and Saturday Evening.
The unusual activity of tbe "E-l"
and the 'B-17" in the neighborhood
of St. Michael's church and the Louis
ville & Nashville station yesterday
morning was the occasion of a great
deal of comment and interest on the
ritreet. The maneuvering of the
"ships" was directed by pilots of the
lighter than air division of the naval
air station, who were endeavoring to
secure the most opportune time to
shower Ensign and Mrs. Hubert
George with the score or bo pounds
of rice, which were in the "car." "With
the rice went down a flood of congrat
ulatory 'messages, for there Is prob
ably no more highly regarded officer
In the personnel of the air station than
Knstgn George.
Tho National Federation of Musical
Clubs, an organization which has
worked the past 28 years for the rec
ognition of American music, given
priaes for American compositions, the
composers' work a hearing, assisted
the young professional artists through
state, district and national contests;
entertained the soldiers in the can
tonments during the past war and
gjve them thousands of small musical
instruments; done more than any
oth"r. organization to establish credits
for music in the -chools. Is now or
ganizing Junior and juvenile music
clubs in the grammar and high
schools. The children of today make
the adult audiences for our concerts
of tomorrow and the National Federa
tion of Musical Clubs Is tryinff to
teach the American public that there
is no better way of seeking to lift
the average appreciation of music and
to develop the cultural side of the
American people than by forming
these Junior and Juvenile clubs and
teaching the young people to like the
best In music and art. Music students
often find their lessons flat, stale or
unprofitable because of the hours of
solitary' labor, with no opportunity to
share their Joys and accomplishments
with others. A well organized and
well conducted club furnishes just the
stimulus reeded to carry the work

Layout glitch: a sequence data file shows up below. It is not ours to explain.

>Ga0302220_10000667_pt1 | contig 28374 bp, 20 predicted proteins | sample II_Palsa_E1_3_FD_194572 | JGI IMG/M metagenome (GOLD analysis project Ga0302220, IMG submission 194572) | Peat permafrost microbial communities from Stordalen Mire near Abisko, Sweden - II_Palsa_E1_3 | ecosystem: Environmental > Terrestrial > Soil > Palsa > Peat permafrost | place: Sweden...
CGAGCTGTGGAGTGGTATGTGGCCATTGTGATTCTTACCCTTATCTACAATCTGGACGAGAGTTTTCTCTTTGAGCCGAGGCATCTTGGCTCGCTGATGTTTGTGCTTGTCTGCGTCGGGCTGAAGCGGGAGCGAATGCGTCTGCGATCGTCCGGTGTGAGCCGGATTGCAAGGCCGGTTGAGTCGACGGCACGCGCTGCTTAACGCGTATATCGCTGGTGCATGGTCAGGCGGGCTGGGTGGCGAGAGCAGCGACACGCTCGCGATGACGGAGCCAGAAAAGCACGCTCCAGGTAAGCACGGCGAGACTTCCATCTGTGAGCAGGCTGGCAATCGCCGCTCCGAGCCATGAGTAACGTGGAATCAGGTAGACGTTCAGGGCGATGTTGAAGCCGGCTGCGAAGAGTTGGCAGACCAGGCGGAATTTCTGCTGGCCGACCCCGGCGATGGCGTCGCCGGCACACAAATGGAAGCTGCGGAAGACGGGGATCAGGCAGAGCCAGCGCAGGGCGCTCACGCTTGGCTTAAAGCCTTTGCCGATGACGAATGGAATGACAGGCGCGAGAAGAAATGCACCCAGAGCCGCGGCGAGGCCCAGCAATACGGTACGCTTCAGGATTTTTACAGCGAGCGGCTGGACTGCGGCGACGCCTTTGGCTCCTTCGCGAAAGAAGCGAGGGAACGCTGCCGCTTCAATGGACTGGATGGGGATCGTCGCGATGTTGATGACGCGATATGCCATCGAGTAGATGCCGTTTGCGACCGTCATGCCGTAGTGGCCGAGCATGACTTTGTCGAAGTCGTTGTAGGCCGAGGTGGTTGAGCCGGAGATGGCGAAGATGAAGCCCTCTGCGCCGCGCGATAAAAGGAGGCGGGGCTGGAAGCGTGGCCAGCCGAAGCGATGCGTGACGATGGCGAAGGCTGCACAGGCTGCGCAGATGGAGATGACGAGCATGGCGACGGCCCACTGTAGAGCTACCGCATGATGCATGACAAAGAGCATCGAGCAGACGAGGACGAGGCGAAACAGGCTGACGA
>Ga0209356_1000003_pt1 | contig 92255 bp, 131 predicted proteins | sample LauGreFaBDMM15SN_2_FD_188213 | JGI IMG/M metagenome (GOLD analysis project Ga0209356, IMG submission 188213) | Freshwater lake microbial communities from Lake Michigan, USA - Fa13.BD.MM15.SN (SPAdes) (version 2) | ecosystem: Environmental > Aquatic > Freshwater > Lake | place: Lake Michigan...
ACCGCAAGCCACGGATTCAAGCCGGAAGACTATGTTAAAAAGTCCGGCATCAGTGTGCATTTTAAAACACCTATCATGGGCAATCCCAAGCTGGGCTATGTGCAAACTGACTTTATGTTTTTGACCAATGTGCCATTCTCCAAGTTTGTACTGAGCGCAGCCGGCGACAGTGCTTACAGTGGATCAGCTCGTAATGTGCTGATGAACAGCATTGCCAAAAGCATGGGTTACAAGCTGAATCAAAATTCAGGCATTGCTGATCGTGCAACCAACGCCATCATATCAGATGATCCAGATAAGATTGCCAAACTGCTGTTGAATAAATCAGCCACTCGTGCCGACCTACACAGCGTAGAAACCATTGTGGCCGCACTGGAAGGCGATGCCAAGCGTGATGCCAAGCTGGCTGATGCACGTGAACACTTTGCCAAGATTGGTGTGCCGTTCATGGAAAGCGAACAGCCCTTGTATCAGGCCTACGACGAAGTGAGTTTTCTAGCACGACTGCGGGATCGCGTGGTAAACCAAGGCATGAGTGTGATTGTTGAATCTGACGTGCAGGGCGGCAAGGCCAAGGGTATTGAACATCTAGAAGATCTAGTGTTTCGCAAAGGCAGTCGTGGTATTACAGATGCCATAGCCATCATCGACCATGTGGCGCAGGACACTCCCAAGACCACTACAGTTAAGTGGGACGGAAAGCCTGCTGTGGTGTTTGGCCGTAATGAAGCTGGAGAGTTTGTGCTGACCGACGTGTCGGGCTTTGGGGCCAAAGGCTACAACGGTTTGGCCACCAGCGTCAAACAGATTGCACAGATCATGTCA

along. . The National Federation of
Musical Clubs has issued books of
t special programs for these ehfbs. Mrs.
j Frances Elliott Clark of Philadelphia,
.chairman of the educational depart
ment, is author or the pjrograma and
suggested order of pivedure and con
stitution for the meetings. The boys
and grirls conduct their own meetings,
which gives them practice In parlia.
ment-iry proceedings. The alrr of
the Junior and Juvenile mudic clubs
is to reach as many young people as
possible, in an effort to encourage j
them in developing and expressing a
love, understanding and appreciation
of music In nil lines and Its sister
arts, drama, literature, drawing andj
the dance. These clubs for yot'ng J
students will be a source of much
profit to tha.ee who participate In thf
work, and of much delight to parents
Woman's heme each fortnight, had a
complimentary party extended, them
yesterday afternoon that proved to be
one of the most delightful in the long
history of pleasant meetings of the
club. The hostesses of this gracious
courtesy were Mrs. Edward King, Mrs.
T. C. Wilson, Mrs. E. P. Wilson and
Mrs. L. II. Smith.
The home of Mrs King, at which
the ladies entertained, was beautiful,
not only within but also the grounds
were most attractive with their ba
nana trees, oaks, festooned with
Spanish moss, and great orange trees,
laden with golden fruit. It is always
most Interesting for a Pensacolian to
visit the site of these homes, as it
was In this neighborhood that Andrew
Jackson called the first legislative
council In Florida. The historic build
ing in which that meeting occurred,
at the time the residence of the late
Dr. John A. Brosnaham, has since
Inside, the house, with its great
open fire and lovely japonicas and
roses, presented a most inviting
scene. The seven tables at play were
placed in the big living room, which
commands a most beautiful view of
the upper bay. The brightness of the
room within seemed all the cheerier,
from the mistiness of the sea without.
nic sum was received through the
voluntary offerings of the ladies pres
ent. It was decided to present this
to the ladies of the home to use for
individual spending money.
An unusual record was made at this
meeting, from the fact that every
member of the club was present ex
cept .one, and she is not now in the
Among those enjoying this very
pleasant meeting were the following
ladies from Gull Point and Pensacola:
Mrs-. John Cornell, Mrs. Gertrude Ab
bey, Mrs. O. II. L. Wernicke, Mrs. J.
C. Clendenun, Mxs. .1. II. Clendenun,
Mrs J. C. Potter, Mrs- Blanche Mc
Guire, Mrs. F. C. Iliggins, Mrs. W. E.
Srhythe, Mrs, H. L. Graham, Miss
Blanche White, 'Mrs Frank Marston,
Miss Florence Marston, Mrs. Wade
Morgan, Mrs. John Stokes, Mrs.
James Van Ausdale, Mrs. Lois K.
Mayes, Mrs. Oharlei Driver, Miss
Genie Bogart, Mrs. Charles Cottrell,,
Mrs. . Frank Welles, Mrs. Walter
White, Mrs. Howell Brazil, Mrs.
Adrian Langford, Mrs. V. B.. Nobles,
Mrs. W. H. Northrup. Mrs. Charles
Born, Mrs. C. S. Bonacker, Mrs. W.
II. Goulding, Mrs. Ed Gale Quina,
Miss Occie Clubbs, and the hostesses,
Mrs. L. II. Smith. Mrs. E. P. WHlson, !
Mrs. T. C. Wilson and Mrs. Edwfcrd
Mrs. Leroy Holsberry entertained at
the Country club yesterday afternoon